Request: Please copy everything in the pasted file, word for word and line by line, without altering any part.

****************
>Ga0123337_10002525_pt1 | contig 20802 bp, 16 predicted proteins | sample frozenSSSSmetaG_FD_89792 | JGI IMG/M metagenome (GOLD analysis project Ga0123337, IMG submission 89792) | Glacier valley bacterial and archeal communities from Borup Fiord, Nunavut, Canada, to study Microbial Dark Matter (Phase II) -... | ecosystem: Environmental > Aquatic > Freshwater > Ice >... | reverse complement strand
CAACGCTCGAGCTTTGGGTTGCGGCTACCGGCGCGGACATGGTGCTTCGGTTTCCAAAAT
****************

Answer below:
>Ga0123337_10002525_pt1 | contig 20802 bp, 16 predicted proteins | sample frozenSSSSmetaG_FD_89792 | JGI IMG/M metagenome (GOLD analysis project Ga0123337, IMG submission 89792) | Glacier valley bacterial and archeal communities from Borup Fiord, Nunavut, Canada, to study Microbial Dark Matter (Phase II) -... | ecosystem: Environmental > Aquatic > Freshwater > Ice >... | reverse complement strand
CAACGCTCGAGCTTTGGGTTGCGGCTACCGGCGCGGACATGGTGCTTCGGTTTCCAAAAT